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While touring around Google street view I discovered an unusual "AK47 Barber Bus" in Hsinchu Taiwan. https://goo.gl/maps/BBD2aouKVYHDMbBV9 I've included some screenshots of a uniform I found as part of the colorful interior decoration. I think there should be enough detail here to answer the following questions, but there are other views and perhaps other clues(?) in the other images available at the Google link.

  1. Can one identify the country, service and historical context of this bright red dress uniform, and ideally the nature of the medals?
  2. Is it internally consistent, or a mixup of different elements?
  3. Taiwan has been visited/occupied by several different military forces over its history (there are plenty of interesting old forts to show for it). Is there any possibility that this uniform might have been worn by one of these forces in Taiwan?

Google Street View photo, "Barber Bus", Hsinchu, Taiwan

Google Street View photo, "Barber Bus", Hsinchu, Taiwan

Question asks about the military uniform inside the bus in the first two photos, not the traditional red outfit of the lunar new year celebratory gentleman outside the bus in the third photo below.

Google Street View photo, "Barber Bus", Hsinchu, Taiwan

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    The hat looks like a VMI shako as seen on liveauctioneers.com/item/17599399_vmi-cadet-shako-near-mint . But the tunic does not look to me at all like a VMI tunic. So I'd vote for the "mixup" option under 2. Jan 16, 2023 at 2:18
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    The cross-shaped medal is the Prussian "Blue Max" (en.wikipedia.org/wiki/Pour_le_M%C3%A9rite). Jan 16, 2023 at 2:43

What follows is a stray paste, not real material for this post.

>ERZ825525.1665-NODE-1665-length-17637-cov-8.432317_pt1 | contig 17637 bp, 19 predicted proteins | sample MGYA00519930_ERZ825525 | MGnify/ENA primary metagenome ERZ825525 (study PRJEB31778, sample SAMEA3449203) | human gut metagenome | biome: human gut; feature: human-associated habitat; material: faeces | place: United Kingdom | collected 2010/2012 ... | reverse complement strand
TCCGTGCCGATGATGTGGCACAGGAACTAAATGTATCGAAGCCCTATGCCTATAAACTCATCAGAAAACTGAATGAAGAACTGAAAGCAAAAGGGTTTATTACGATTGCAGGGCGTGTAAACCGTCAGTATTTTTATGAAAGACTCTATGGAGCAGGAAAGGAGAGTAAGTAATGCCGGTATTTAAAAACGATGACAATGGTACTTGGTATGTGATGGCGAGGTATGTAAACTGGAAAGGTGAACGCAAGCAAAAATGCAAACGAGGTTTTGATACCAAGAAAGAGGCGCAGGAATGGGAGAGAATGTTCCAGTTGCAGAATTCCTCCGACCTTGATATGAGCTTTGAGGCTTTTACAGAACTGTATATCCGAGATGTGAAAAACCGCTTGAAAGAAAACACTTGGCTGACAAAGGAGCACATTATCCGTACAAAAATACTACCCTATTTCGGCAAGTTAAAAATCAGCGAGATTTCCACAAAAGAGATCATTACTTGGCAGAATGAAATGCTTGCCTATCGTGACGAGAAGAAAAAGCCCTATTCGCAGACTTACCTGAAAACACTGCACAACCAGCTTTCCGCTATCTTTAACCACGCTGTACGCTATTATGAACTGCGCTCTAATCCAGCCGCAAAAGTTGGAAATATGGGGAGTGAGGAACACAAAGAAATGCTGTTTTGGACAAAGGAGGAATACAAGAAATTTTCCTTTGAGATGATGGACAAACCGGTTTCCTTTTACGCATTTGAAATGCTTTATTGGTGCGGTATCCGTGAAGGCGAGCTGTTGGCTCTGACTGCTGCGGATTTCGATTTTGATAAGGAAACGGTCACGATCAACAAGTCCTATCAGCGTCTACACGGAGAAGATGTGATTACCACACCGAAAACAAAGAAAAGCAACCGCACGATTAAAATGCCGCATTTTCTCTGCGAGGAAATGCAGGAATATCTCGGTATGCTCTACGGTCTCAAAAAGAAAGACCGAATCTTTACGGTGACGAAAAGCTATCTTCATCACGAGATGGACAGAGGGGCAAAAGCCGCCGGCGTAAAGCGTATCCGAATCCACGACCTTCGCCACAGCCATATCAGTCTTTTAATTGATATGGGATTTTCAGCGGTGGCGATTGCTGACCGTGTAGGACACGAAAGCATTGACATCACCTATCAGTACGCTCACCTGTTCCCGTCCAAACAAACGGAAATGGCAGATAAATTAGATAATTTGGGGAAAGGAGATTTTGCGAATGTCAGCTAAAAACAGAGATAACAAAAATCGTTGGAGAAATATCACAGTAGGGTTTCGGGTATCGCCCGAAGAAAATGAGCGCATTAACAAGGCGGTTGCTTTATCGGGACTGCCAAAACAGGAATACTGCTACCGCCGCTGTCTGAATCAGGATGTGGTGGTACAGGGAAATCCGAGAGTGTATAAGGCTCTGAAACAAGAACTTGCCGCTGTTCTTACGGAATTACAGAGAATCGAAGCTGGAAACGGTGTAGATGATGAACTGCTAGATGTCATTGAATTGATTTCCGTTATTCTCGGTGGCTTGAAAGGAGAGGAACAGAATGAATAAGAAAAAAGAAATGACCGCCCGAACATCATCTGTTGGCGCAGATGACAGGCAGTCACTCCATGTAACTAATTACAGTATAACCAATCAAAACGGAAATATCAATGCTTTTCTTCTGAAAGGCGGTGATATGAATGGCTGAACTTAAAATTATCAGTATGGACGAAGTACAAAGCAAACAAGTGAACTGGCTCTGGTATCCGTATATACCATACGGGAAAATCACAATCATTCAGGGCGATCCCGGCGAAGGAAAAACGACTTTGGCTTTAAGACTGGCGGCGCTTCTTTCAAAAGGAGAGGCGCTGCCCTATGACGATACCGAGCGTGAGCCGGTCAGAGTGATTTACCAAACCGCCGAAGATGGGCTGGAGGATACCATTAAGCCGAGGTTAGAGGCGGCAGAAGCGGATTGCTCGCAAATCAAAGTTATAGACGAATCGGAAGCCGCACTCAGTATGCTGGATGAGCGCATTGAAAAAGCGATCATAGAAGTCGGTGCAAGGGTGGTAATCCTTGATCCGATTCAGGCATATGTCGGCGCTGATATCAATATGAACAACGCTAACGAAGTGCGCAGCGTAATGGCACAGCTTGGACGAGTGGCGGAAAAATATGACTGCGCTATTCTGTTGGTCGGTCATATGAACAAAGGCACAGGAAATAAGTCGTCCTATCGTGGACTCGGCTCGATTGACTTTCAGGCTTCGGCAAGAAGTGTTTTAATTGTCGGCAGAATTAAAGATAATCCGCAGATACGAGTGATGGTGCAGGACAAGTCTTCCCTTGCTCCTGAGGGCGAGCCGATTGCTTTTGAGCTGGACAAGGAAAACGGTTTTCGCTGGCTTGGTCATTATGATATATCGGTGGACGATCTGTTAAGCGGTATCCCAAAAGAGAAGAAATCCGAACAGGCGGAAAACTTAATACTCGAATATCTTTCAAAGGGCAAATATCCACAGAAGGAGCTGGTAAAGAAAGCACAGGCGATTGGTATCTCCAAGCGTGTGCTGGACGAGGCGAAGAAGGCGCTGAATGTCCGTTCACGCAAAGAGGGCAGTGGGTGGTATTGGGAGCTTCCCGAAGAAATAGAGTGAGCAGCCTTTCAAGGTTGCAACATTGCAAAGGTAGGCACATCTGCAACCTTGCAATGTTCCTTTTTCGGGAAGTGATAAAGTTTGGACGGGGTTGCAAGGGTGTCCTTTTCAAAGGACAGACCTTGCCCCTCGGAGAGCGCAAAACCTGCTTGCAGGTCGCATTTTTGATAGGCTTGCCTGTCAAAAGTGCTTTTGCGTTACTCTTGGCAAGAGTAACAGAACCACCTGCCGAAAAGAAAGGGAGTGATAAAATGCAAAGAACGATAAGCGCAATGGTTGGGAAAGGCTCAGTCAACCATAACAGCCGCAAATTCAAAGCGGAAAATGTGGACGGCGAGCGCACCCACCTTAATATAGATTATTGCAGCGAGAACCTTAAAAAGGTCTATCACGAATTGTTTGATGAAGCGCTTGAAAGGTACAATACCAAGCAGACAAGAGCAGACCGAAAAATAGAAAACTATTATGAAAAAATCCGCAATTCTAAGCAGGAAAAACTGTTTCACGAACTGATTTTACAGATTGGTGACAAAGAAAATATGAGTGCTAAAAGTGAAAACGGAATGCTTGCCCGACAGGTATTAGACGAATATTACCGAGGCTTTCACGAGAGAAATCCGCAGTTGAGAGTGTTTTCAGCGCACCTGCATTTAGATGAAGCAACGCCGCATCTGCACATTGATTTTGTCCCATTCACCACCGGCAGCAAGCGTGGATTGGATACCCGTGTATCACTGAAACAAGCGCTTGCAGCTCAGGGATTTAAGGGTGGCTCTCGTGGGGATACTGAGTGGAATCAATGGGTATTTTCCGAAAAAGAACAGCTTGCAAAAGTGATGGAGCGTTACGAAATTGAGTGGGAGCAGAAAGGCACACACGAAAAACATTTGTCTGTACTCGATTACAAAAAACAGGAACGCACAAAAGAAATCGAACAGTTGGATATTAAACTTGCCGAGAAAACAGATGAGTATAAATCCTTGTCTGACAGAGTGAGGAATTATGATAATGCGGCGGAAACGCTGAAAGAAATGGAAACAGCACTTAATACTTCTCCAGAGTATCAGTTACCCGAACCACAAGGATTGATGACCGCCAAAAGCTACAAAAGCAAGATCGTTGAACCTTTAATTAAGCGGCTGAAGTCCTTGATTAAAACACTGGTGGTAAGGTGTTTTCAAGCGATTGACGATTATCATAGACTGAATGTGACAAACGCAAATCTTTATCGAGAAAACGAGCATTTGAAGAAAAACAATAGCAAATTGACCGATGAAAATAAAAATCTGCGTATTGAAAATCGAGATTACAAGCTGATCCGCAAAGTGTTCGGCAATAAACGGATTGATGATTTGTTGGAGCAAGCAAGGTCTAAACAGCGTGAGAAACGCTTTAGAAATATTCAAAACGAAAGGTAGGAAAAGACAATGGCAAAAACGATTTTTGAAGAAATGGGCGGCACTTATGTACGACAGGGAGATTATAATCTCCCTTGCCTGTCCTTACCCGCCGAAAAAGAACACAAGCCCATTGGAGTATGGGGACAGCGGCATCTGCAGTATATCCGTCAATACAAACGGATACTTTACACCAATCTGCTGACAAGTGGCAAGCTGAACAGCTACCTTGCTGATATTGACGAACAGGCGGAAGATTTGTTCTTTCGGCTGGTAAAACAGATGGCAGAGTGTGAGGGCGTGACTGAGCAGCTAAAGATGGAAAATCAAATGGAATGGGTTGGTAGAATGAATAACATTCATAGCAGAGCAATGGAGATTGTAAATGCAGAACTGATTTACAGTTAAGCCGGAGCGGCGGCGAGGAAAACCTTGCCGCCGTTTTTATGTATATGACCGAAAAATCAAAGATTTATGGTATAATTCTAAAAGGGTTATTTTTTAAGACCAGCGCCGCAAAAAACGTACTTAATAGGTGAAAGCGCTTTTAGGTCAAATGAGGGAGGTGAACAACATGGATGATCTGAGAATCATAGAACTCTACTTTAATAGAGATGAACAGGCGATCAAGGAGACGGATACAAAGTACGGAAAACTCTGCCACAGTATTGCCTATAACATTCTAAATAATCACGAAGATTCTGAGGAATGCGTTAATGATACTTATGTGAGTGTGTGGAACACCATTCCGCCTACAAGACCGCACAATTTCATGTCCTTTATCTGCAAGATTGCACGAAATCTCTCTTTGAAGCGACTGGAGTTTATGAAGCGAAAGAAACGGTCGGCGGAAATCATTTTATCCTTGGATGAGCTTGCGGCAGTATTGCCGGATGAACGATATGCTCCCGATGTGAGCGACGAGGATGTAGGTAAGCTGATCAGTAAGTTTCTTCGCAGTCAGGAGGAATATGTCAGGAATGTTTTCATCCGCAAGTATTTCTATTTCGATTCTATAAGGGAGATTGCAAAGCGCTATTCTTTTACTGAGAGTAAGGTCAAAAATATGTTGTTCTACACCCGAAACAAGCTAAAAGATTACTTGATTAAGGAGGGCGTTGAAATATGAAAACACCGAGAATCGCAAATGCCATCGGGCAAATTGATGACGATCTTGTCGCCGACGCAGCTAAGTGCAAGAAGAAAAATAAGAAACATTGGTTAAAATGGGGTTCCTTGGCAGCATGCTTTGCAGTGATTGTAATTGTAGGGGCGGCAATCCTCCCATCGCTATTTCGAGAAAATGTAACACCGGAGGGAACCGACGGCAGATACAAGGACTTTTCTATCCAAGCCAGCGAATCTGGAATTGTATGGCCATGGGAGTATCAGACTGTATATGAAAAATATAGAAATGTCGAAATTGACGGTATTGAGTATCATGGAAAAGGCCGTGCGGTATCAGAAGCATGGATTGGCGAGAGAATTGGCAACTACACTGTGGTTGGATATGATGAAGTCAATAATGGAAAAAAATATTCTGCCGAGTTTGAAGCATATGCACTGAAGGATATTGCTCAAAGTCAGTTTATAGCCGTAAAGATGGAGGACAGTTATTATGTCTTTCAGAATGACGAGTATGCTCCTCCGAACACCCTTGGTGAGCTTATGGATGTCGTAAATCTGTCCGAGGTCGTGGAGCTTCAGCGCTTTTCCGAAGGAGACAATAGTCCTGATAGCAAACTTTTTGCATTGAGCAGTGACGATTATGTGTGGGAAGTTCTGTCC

• @kimchilover oh, it's from the famous Prusso-Virginian occupation of Formosa, of course! :-)
    – uhoh
    Jan 16, 2023 at 2:58
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    @uhoh What is a barber bus? Is it a barbershop in a bus?
    – MAGolding
    Jan 16, 2023 at 18:48
  • @MAGolding all I've got to go on is what's in Google Street View, which shows exactly that; a decommissioned bus parked permanently in what was once an alley(?) between two buildings, front end facing out with a real street address sign showing in the windshield. The inside is a single open space the full size of the bus interior with I think two or three barber chairs, and some random objects for decoration. There's a barber (a real person) dressed in cargo pants apparently cutting someone's hair in the photos.
    – uhoh
    Jan 16, 2023 at 21:21

1 Answer 1

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The tunic is from the Scots Guards, a senior UK infantry regiment, because of the buttons grouped in threes and the thistle on the collar.

The distinctive hat is a "shako". They were used in British uniforms in the past, but this one bears the letters "VMI" standing for "Virginia Military Institute", a military college run by the state of Virginia in the USA. (Thanks https://history.stackexchange.com/users/22536/kimchi-lover for pointing this out in comments.) Therefore, just from these two elements, we can see that the overall uniform is a mashup.

For the remaining bits and pieces -

  • The gold-tasselled epaulettes (shoulder boards) are clearly added on top of the originals. Fringed epaulettes were historically used in foot guards' uniforms, but were replaced in the mid-19th century by the black tabs which can be seen here under the gold ones. Several countries use epaulettes like this and it is not obvious from the pictures where these ones come from.